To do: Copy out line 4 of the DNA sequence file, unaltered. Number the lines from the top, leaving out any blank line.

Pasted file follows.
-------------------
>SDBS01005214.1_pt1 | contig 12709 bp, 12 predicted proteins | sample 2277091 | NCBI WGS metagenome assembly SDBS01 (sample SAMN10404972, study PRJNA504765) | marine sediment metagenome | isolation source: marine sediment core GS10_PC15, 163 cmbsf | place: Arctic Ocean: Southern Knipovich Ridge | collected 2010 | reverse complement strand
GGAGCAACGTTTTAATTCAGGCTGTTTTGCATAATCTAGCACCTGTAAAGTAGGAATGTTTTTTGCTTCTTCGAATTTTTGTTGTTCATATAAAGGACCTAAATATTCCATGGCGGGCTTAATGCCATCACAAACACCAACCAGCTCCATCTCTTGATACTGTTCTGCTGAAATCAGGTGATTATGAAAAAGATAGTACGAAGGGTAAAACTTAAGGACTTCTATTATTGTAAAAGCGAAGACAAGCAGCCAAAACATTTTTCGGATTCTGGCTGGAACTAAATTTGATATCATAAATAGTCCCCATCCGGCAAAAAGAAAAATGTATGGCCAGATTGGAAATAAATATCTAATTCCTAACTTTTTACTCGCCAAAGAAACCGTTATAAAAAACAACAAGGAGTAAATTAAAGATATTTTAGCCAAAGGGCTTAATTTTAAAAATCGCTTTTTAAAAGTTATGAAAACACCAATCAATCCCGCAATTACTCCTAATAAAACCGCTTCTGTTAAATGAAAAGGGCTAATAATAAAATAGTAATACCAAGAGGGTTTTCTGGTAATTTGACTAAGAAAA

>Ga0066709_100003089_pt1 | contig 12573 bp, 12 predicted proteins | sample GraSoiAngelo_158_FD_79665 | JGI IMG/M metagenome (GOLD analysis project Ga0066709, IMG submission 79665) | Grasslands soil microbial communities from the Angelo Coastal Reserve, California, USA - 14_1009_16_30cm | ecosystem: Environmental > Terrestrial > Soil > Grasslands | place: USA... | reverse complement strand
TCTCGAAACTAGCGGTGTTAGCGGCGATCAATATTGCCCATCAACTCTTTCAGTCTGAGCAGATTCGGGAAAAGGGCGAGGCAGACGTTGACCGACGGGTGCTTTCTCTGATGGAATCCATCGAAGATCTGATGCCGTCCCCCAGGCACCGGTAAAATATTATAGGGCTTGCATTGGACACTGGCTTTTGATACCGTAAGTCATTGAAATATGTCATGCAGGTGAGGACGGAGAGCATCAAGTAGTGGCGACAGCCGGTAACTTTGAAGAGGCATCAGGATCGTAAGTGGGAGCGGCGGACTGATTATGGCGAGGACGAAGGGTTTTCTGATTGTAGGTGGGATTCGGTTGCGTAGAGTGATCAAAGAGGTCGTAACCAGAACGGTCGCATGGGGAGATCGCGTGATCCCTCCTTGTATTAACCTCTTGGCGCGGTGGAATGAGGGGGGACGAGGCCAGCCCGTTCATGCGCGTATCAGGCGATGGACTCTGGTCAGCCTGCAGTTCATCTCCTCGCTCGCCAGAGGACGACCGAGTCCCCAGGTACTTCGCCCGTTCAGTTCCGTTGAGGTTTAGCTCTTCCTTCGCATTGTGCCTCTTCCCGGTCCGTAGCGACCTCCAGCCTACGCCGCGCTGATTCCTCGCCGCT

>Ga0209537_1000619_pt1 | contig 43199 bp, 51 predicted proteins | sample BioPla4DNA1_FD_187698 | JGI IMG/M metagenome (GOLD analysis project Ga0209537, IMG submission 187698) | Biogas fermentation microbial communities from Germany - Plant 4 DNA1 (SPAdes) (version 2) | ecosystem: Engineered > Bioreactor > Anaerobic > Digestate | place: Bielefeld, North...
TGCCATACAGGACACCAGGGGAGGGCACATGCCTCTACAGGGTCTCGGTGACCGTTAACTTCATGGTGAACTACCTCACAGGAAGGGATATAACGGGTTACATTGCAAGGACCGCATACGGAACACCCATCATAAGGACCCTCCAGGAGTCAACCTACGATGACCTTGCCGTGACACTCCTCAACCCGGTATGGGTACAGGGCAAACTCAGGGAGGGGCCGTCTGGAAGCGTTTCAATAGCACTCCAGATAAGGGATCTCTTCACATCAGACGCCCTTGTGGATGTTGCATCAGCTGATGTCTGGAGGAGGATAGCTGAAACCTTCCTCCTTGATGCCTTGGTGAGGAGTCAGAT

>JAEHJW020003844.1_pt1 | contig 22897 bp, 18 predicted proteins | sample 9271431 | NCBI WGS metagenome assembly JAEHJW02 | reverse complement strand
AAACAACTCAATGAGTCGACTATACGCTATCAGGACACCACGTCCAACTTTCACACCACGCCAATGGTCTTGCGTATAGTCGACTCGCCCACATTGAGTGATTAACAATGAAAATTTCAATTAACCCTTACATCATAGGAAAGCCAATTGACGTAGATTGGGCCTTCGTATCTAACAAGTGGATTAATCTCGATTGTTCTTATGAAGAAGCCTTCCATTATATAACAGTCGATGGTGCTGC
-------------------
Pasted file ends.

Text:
TCTCGAAACTAGCGGTGTTAGCGGCGATCAATATTGCCCATCAACTCTTTCAGTCTGAGCAGATTCGGGAAAAGGGCGAGGCAGACGTTGACCGACGGGTGCTTTCTCTGATGGAATCCATCGAAGATCTGATGCCGTCCCCCAGGCACCGGTAAAATATTATAGGGCTTGCATTGGACACTGGCTTTTGATACCGTAAGTCATTGAAATATGTCATGCAGGTGAGGACGGAGAGCATCAAGTAGTGGCGACAGCCGGTAACTTTGAAGAGGCATCAGGATCGTAAGTGGGAGCGGCGGACTGATTATGGCGAGGACGAAGGGTTTTCTGATTGTAGGTGGGATTCGGTTGCGTAGAGTGATCAAAGAGGTCGTAACCAGAACGGTCGCATGGGGAGATCGCGTGATCCCTCCTTGTATTAACCTCTTGGCGCGGTGGAATGAGGGGGGACGAGGCCAGCCCGTTCATGCGCGTATCAGGCGATGGACTCTGGTCAGCCTGCAGTTCATCTCCTCGCTCGCCAGAGGACGACCGAGTCCCCAGGTACTTCGCCCGTTCAGTTCCGTTGAGGTTTAGCTCTTCCTTCGCATTGTGCCTCTTCCCGGTCCGTAGCGACCTCCAGCCTACGCCGCGCTGATTCCTCGCCGCT